“You shall command the people of Israel that they bring to you pure beaten olive oil for the light, that a lamp may regularly be set up to burn. In the tent of meeting, outside the veil that is before the testimony, Aaron and his sons shall tend it from evening to morning before the LORD. It shall be a statute forever to be observed throughout their generations by the people of Israel.

priest-costume--stones“Then bring near to you Aaron your brother, and his sons with him, from among the people of Israel, to serve me as priests—Aaron and Aaron’s sons, Nadab and Abihu, Eleazar and Ithamar. And you shall make holy garments for Aaron your brother, for glory and for beauty. You shall speak to all the skillful, whom I have filled with a spirit of skill, that they make Aaron’s garments to consecrate him for my priesthood. These are the garments that they shall make: a breastpiece, an ephod, a robe, a coat of checker work, a turban, and a sash. They shall make holy garments for Aaron your brother and his sons to serve me as priests. They shall receive gold, blue and purple and scarlet yarns, and fine twined linen.

“And they shall make the ephod of gold, of blue and purple and scarlet yarns, and of fine twined linen, skillfully worked. It shall have two shoulder pieces attached to its two edges, so that it may be joined together. And the skillfully woven band on it shall be made like it and be of one piece with it, of gold, blue and purple and scarlet yarns, and fine twined linen. You shall take two onyx stones, and engrave on them the names of the sons of Israel, six of their names on the one stone, and the names of the remaining six on the other stone, in the order of their birth… And Aaron shall bear their names before the LORD on his two shoulders for remembrance…

“You shall make a breastpiece of judgment, in skilled work. In the style of the ephod you shall make it—of gold, blue and purple and scarlet yarns, and fine twined linen shall you make it. It shall be square and doubled, a span its length and a span its breadth. You shall set in it four rows of stones… There shall be twelve stones with their names according to the names of the sons of Israel… So Aaron shall bear the names of the sons of Israel in the breastpiece of judgment on his heart, when he goes into the Holy Place, to bring them to regular remembrance before the LORD. And in the breastpiece of judgment you shall put the Urim and the Thummim, and they shall be on Aaron’s heart, when he goes in before the LORD. Thus Aaron shall bear the judgment of the people of Israel on his heart before the LORD regularly.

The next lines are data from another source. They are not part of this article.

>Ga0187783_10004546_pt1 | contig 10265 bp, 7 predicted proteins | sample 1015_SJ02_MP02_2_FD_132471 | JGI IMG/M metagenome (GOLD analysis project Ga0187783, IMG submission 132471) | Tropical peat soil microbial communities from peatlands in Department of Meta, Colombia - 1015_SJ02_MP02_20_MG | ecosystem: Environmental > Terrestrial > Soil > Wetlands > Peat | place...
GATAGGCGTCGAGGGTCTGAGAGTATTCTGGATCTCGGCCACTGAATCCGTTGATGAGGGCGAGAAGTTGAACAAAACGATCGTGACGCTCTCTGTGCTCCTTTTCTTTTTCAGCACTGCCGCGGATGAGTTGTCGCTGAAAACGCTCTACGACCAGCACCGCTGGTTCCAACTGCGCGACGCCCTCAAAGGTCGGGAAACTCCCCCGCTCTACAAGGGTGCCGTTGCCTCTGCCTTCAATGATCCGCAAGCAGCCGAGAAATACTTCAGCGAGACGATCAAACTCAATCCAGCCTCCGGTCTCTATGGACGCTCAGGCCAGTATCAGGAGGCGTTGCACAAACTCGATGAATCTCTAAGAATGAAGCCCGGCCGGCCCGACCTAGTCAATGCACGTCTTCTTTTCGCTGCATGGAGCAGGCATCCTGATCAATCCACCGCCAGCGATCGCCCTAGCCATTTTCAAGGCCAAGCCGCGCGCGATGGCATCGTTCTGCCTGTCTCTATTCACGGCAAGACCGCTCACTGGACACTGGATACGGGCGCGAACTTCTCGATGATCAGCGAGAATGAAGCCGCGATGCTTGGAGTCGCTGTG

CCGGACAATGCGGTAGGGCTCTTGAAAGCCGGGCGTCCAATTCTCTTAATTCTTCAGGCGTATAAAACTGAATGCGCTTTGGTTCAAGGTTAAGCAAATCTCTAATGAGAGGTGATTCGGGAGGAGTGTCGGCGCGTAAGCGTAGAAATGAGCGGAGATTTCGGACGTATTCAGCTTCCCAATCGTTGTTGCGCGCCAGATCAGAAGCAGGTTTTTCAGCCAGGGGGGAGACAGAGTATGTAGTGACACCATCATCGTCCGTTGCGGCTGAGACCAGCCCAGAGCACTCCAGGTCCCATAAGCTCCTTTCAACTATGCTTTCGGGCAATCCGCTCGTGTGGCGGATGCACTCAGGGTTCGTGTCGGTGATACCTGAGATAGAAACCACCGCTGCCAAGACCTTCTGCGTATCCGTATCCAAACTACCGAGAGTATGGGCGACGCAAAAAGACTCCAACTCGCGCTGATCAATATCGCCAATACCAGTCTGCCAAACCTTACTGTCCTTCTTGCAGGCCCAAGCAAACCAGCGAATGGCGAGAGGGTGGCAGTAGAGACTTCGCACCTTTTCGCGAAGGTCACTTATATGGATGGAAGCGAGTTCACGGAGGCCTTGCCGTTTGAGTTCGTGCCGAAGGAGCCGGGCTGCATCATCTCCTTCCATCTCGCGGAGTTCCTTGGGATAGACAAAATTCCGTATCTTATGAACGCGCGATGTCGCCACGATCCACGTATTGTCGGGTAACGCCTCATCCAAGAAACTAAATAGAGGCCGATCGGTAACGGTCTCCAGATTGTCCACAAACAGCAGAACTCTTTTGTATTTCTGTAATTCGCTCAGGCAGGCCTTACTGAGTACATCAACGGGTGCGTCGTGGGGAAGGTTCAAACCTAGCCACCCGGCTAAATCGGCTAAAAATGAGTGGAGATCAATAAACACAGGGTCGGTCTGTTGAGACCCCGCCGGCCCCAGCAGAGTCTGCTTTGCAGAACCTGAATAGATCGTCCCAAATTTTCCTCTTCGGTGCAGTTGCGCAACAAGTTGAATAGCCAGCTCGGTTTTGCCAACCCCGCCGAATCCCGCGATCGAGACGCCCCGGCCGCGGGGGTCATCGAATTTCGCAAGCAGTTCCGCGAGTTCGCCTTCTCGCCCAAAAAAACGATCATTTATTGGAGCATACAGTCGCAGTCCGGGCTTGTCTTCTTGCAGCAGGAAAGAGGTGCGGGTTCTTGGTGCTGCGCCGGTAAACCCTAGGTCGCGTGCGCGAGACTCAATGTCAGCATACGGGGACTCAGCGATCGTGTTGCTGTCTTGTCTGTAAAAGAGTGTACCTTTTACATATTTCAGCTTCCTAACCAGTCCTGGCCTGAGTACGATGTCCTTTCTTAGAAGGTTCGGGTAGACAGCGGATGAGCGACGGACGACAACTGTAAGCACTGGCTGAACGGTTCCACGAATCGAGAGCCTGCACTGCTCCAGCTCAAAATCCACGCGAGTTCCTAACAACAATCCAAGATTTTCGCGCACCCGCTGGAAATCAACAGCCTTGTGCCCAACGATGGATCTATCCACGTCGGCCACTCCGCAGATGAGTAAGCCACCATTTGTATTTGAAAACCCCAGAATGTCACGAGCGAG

“You shall make the robe of the ephod all of blue. It shall have an opening for the head in the middle of it, with a woven binding around the opening, like the opening in a garment, so that it may not tear. On its hem you shall make pomegranates of blue and purple and scarlet yarns, around its hem, with bells of gold between them, a golden bell and a pomegranate, a golden bell and a pomegranate, around the hem of the robe. And it shall be on Aaron when he ministers, and its sound shall be heard when he goes into the Holy Place before the LORD, and when he comes out, so that he does not die.

“You shall make a plate of pure gold and engrave on it, like the engraving of a signet, ‘Holy to the LORD.’ And you shall fasten it on the turban by a cord of blue. It shall be on the front of the turban. It shall be on Aaron’s forehead, and Aaron shall bear any guilt from the holy things that the people of Israel consecrate as their holy gifts. It shall regularly be on his forehead, that they may be accepted before the LORD…

“For Aaron’s sons you shall make coats and sashes and caps. You shall make them for glory and beauty. And you shall put them on Aaron your brother, and on his sons with him, and shall anoint them and ordain them and consecrate them, that they may serve me as priests. You shall make for them linen undergarments to cover their naked flesh. They shall reach from the hips to the thighs; and they shall be on Aaron and on his sons when they go into the tent of meeting or when they come near the altar to minister in the Holy Place, lest they bear guilt and die. This shall be a statute forever for him and for his offspring after him. (Exodus 27:9-28:43, ESV)